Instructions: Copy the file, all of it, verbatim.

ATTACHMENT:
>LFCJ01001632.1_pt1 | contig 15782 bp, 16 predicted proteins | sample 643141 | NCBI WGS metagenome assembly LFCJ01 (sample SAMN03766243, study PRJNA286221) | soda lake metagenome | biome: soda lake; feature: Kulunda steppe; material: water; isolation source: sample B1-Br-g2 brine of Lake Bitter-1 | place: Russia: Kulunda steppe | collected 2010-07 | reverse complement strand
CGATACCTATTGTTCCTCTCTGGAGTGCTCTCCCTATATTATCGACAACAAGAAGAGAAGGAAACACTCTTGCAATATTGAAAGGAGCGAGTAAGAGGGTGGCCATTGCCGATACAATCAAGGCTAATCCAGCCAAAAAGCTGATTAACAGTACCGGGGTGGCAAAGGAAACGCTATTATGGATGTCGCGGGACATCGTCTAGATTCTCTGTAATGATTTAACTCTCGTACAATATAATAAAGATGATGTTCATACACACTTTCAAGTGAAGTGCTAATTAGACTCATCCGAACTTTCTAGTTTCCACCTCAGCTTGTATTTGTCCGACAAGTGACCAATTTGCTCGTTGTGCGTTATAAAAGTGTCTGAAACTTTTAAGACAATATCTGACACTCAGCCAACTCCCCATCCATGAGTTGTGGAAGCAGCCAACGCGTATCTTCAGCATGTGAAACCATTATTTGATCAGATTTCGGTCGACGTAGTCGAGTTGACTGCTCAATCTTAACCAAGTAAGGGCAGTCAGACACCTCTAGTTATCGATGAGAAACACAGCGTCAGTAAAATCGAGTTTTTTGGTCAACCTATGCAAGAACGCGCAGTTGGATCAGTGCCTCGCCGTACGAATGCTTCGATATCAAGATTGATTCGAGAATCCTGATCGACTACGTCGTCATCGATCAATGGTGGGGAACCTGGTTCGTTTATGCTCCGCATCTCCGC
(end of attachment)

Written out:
>LFCJ01001632.1_pt1 | contig 15782 bp, 16 predicted proteins | sample 643141 | NCBI WGS metagenome assembly LFCJ01 (sample SAMN03766243, study PRJNA286221) | soda lake metagenome | biome: soda lake; feature: Kulunda steppe; material: water; isolation source: sample B1-Br-g2 brine of Lake Bitter-1 | place: Russia: Kulunda steppe | collected 2010-07 | reverse complement strand
CGATACCTATTGTTCCTCTCTGGAGTGCTCTCCCTATATTATCGACAACAAGAAGAGAAGGAAACACTCTTGCAATATTGAAAGGAGCGAGTAAGAGGGTGGCCATTGCCGATACAATCAAGGCTAATCCAGCCAAAAAGCTGATTAACAGTACCGGGGTGGCAAAGGAAACGCTATTATGGATGTCGCGGGACATCGTCTAGATTCTCTGTAATGATTTAACTCTCGTACAATATAATAAAGATGATGTTCATACACACTTTCAAGTGAAGTGCTAATTAGACTCATCCGAACTTTCTAGTTTCCACCTCAGCTTGTATTTGTCCGACAAGTGACCAATTTGCTCGTTGTGCGTTATAAAAGTGTCTGAAACTTTTAAGACAATATCTGACACTCAGCCAACTCCCCATCCATGAGTTGTGGAAGCAGCCAACGCGTATCTTCAGCATGTGAAACCATTATTTGATCAGATTTCGGTCGACGTAGTCGAGTTGACTGCTCAATCTTAACCAAGTAAGGGCAGTCAGACACCTCTAGTTATCGATGAGAAACACAGCGTCAGTAAAATCGAGTTTTTTGGTCAACCTATGCAAGAACGCGCAGTTGGATCAGTGCCTCGCCGTACGAATGCTTCGATATCAAGATTGATTCGAGAATCCTGATCGACTACGTCGTCATCGATCAATGGTGGGGAACCTGGTTCGTTTATGCTCCGCATCTCCGC